FAQ: Black Soldier Fly (Hermetia Illucens)

 

FAQ: Black Soldier Fly (Hermetia Illucens)

  • Terminology
  • What is a black soldier fly?
  • What does it look like?
  • Where are they found?
  • What can they eat?
  • Are they safe to humans?
  • How long does a BSF live?
  • So what’s so good about them?
  • Do BSF’s carry diseases?
  • What is a BSF farm?

Terminology

BSF = Black Soldier Fly (Hermetia Illucens)

BSFL = Black Soldier Fly Larvae

ABSF = Adult Black Soldier Fly

HF = House Fly (Musca domestica)

HFM = House Fly Maggots

GSF = Garden Soldier Fly (Exeraita Spinigera)

SF = Soldier Fly

Leachate = From Wiki: “Leachate is a widely used term in the Environmental sciences where it has the specific meaning of a liquid that has dissolved or entrained environmentally harmful substances which may then enter the environment. It is most commonly used in the context of land-filling of putrescible or industrial waste.”

What is a black soldier fly?

Hermetia illucens is a common fly of the Stratiomyidae family. The BSF has recently become a huge topic in the compost world because of its ability to convert food scraps into useful product in a super fast speed. It can compost food waste most worm farmers avoid giving their worms to compost like meats with ease.

What does it look like?

Similar in size and appearance to a wasp with no sting the black soldier fly is, as the name suggests, black in color.

An adult BSFAn adult BSF Adult Black Soldier Flies in farmAdult Black Soldier Flies in farm Adults Black Soldier Flies in farmAdults Black Soldier Flies in farm Soldier Fly adultSoldier Fly adult
Adult BSF in farmAdult BSF in farm Adult Farmed BSFAdult Farmed BSF See-through BSF, you can see right through herSee-through BSF, you can see right through her Adult BSF about to fly for the first timeAdult BSF about to fly for the first time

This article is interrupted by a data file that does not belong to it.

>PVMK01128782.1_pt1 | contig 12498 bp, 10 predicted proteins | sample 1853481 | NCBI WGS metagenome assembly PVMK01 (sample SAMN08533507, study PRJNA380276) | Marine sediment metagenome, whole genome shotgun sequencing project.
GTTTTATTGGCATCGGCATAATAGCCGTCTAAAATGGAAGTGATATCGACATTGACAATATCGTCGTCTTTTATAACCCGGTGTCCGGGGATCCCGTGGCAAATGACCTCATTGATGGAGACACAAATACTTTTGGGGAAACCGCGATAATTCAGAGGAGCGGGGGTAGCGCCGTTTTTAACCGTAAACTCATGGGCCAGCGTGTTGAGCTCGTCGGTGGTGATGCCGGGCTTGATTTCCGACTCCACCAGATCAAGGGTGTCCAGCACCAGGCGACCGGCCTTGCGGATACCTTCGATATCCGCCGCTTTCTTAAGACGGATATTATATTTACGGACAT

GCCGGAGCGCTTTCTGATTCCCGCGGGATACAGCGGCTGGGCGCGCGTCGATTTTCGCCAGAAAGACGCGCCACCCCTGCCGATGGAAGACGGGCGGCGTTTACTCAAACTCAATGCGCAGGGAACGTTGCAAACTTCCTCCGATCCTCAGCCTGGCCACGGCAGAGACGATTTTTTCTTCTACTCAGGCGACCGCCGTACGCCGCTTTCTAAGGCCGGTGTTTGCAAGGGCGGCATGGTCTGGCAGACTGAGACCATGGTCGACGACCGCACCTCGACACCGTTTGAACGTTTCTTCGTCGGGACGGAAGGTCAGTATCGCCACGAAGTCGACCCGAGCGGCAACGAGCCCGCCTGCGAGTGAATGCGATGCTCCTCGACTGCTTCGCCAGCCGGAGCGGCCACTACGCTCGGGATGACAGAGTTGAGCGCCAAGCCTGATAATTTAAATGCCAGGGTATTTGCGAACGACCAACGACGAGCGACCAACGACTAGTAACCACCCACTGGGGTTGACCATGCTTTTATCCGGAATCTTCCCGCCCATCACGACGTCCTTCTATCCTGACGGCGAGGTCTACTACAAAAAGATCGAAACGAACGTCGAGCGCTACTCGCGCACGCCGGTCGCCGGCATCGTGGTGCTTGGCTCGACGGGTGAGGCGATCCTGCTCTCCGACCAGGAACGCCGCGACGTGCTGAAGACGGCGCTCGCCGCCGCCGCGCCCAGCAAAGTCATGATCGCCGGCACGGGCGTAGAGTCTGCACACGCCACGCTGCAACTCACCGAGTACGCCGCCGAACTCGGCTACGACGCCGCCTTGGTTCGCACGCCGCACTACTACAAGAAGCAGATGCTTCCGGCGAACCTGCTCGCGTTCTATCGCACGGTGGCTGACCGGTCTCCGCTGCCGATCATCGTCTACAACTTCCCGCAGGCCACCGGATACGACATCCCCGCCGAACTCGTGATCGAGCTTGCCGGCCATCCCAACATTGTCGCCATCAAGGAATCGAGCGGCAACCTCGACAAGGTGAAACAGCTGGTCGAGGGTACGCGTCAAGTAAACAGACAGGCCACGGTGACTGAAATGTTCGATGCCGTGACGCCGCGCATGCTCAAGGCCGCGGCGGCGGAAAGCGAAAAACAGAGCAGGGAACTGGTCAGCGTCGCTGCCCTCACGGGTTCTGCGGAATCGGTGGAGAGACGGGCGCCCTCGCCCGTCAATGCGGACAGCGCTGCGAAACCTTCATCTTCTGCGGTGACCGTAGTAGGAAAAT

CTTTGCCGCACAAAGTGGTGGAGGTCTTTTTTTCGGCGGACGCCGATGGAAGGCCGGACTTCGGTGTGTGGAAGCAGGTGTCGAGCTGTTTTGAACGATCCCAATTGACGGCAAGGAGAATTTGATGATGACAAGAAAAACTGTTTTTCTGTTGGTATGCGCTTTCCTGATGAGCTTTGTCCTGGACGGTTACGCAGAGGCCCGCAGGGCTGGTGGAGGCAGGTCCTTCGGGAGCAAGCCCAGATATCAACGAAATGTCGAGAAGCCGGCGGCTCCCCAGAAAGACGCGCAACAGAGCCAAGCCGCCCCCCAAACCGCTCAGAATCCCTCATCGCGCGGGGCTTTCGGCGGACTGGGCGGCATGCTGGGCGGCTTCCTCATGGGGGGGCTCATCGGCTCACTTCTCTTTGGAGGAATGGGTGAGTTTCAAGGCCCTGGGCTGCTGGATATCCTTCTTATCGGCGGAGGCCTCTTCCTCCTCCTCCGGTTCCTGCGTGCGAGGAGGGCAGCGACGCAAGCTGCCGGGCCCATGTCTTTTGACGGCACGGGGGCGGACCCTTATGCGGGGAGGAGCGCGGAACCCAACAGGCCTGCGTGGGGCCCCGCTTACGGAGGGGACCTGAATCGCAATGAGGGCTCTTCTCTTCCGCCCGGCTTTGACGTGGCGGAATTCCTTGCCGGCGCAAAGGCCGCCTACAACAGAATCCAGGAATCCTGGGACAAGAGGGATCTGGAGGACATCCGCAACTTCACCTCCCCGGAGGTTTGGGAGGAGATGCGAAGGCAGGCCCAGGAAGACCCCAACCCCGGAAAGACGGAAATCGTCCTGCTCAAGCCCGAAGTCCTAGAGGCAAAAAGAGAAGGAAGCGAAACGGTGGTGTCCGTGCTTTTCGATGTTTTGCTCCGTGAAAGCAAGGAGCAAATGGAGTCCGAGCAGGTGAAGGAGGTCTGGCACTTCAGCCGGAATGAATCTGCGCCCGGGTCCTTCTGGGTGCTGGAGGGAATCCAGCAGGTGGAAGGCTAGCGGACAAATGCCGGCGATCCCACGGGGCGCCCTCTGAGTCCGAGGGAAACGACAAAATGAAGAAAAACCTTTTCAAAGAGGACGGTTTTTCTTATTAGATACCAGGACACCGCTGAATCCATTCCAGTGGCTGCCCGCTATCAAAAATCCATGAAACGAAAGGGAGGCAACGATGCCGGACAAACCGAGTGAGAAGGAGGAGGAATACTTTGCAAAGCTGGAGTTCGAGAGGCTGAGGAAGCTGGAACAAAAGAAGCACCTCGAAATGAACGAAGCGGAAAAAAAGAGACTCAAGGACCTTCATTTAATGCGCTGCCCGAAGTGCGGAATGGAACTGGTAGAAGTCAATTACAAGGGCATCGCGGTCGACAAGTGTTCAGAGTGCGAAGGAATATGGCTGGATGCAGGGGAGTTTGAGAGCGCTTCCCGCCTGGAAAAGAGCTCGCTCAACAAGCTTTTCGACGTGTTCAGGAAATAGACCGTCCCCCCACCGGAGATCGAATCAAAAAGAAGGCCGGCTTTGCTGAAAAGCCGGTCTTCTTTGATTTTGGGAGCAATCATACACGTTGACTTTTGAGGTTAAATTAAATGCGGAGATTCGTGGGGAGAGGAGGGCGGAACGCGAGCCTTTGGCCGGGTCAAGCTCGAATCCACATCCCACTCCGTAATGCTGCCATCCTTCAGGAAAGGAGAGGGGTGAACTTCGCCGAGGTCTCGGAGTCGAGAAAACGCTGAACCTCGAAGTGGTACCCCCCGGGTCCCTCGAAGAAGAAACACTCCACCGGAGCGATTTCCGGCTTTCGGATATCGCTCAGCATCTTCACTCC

Adult BSF checking wings before flightAdult BSF checking wings before flight Friendly BSFFriendly BSF Wild black soldier flyWild black soldier fly Hatching BSF in a bucketHatching BSF in a bucket
 
 
about the pics:

Finally got an adult BSF to land on my hand for a close up shot.

This must be why they are called soldiers. A Pic from the inside of the BSF farm, multiple Black soldier fly adults, exciting days!

A Pic from the inside of the BSF farm, multiple Black soldier fly adults, exciting days!

Always good to see a Soldier Fly adult

just another adult black soldier fly

A Pic from the inside of the BSF farm, multiple Black soldier fly adults, exciting days!

See-through BSF. This one was on the way out so I’m guessing she is a mother that just laid its eggs

Adult BSF about to fly for the first time. Adult BSF hatching from their pupae in a bucket. These black soldier flies got no special treatment, they  were left in a closed bucket in the garage and stated pupating 2 weeks later.

Wing check! Adult BSF checking wings before flight. Adult BSF hatching from their pupae in a bucket. These black soldier flies got no special treatment, they  were left in a closed bucket in the garage and stated pupating 2 weeks later.

Black Soldier Flies harmless to children.